Practice of European Court of Human Rights in Tax Disputes ~ U-Tax Blog

Monday, March 26, 2012

Practice of European Court of Human Rights in Tax Disputes

This is not a rare occasion nowadays that the practice of the European Court of Human Rights is used by local courts to resolve certain disputes. For the present, this practice is recognized as an independent source of law and is mandatory for the application by the courts (para 1 of s. 17 of the Law of Ukraine "On the Enforcement of the Judgments and the Application of the Practice of the European Court of Human Rights").

There are no exceptions in respect of tax disputes, where the courts more and more often begin to employ the practice of the European Court of Human Rights.

The analysis of the practice of the European Court of Human Rights in tax disputes shows that the most frequently it concerns Art. 1 of the Protocol 1 to the Convention for the Protection of Human Rights and Fundamental Freedoms.

This article enshrines the right to peaceful enjoyment of possessions. Especially, it reads that every natural or legal person is entitled to the peaceful enjoyment of his possessions. No one ought to be deprived of his possessions except in the public interest and subject to the conditions provided for by law and by the general principles of international law.

In the context of tax disputes imposing the duty to pay tax/depriving the right to receive a tax benefit (input VAT or VAT refund) is viewed as a deprivation of property. Accordingly, it should be exercised subject to the conditions provided for by law and by the general principles of international law”.

The best known for Ukraine seems to be the practice of the European Court of Human Rights as regards the application of art. 1 of Protocol 1 on such matters as (1) the entitlement of a taxpayer to VAT input/VAT refund arising from the transactions with non-bona fide (from a tax perspective) suppliers and (2) the "quality" (predictability, precision) of tax laws.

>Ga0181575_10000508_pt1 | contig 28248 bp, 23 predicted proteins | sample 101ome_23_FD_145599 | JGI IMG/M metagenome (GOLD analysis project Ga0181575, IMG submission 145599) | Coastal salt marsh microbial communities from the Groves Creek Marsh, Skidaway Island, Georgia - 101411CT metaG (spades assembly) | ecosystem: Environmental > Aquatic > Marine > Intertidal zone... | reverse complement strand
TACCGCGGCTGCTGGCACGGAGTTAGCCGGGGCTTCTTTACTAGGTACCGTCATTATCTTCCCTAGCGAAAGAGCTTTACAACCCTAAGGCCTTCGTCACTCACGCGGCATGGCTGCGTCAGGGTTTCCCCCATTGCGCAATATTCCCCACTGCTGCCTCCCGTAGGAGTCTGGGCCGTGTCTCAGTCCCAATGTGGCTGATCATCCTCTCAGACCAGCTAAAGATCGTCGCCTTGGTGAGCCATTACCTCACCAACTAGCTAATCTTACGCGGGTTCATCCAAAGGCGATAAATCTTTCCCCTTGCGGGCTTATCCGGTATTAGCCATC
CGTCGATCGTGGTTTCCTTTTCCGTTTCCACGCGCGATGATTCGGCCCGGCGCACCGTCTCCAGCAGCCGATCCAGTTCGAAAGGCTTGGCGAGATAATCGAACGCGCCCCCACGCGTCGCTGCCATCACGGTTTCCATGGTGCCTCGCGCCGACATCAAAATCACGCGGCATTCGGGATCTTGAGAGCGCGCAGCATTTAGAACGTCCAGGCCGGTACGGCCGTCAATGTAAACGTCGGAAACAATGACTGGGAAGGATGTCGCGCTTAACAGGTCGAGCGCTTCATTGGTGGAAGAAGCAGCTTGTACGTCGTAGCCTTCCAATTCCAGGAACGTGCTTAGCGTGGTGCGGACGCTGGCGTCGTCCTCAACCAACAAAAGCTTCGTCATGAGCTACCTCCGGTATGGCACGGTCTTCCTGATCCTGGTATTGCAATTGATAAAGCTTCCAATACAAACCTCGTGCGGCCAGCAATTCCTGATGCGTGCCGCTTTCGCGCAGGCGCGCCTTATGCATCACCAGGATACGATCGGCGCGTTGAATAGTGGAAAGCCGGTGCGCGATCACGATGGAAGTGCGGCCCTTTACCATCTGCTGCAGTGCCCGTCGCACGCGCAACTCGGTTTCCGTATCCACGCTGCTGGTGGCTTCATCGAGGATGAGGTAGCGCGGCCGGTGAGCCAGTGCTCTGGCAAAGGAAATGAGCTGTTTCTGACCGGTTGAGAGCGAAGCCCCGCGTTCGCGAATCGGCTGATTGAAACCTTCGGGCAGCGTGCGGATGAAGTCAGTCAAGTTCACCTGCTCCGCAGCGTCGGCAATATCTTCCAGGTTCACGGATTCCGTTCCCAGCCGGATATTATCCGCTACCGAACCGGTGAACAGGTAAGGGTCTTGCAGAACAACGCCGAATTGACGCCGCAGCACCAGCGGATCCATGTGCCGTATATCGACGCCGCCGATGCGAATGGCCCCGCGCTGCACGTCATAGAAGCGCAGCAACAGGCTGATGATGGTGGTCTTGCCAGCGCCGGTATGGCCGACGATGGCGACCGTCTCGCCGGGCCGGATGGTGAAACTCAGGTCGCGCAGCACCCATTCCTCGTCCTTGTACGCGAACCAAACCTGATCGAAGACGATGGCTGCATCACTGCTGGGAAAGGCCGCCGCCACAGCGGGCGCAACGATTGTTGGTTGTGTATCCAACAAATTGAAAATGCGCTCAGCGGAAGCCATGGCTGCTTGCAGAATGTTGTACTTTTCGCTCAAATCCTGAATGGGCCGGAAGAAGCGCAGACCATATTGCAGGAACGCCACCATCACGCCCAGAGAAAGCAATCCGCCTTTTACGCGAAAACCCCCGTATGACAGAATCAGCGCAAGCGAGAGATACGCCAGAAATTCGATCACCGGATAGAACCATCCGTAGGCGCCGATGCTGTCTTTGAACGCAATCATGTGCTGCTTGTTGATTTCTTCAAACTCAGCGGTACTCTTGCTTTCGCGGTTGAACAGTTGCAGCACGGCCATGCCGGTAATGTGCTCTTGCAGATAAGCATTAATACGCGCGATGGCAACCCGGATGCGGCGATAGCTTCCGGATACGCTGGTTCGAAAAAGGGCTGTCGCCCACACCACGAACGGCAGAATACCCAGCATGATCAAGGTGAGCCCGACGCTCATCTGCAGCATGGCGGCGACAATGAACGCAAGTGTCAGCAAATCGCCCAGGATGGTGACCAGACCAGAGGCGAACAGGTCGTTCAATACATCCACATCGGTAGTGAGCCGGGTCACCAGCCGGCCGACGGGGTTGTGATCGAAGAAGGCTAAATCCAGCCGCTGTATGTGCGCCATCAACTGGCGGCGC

Problem suppliers

To date, one can make note of three main judgments of the European Court of Human Rights on this issue. These comprise the judgments in Intersplav v Ukraine (2007, application No 803/02), "Bulves" AD v Bulgaria (2009, application No 3991/03), and Business Support Centre v Bulgaria (2010, application No 6689/03).

In these cases the local tax authorities denied the VAT payers’ right to input VAT /VAT refund in view of the abuses aimed at obtaining illegal VAT refund committed by their suppliers.

Checking the denial of the taxpayer’s right to input VAT/VAT refund against the requirements of Art. 1 of the Protocol 1, the European Court of Human Rights resorted to the principle of proportionality. This principle appears to be part of the rule of law principle and demands a "fair balance" to be struck between the public interest on one side and the protection of the rights of individuals subjected to the state intervention on the other side.

On the facts of the case, the European Court of Human Rights found that the "fair balance" requirement is not met when the taxpayer is deprived of his entitlement to input VAT/VAT refund in the absence of (1) evidence indicating his direct involvement in VAT abusive practices (2) evidence that he had knowledge or the means to obtain the knowledge of the fraud in relation to the VAT system committed by his suppliers.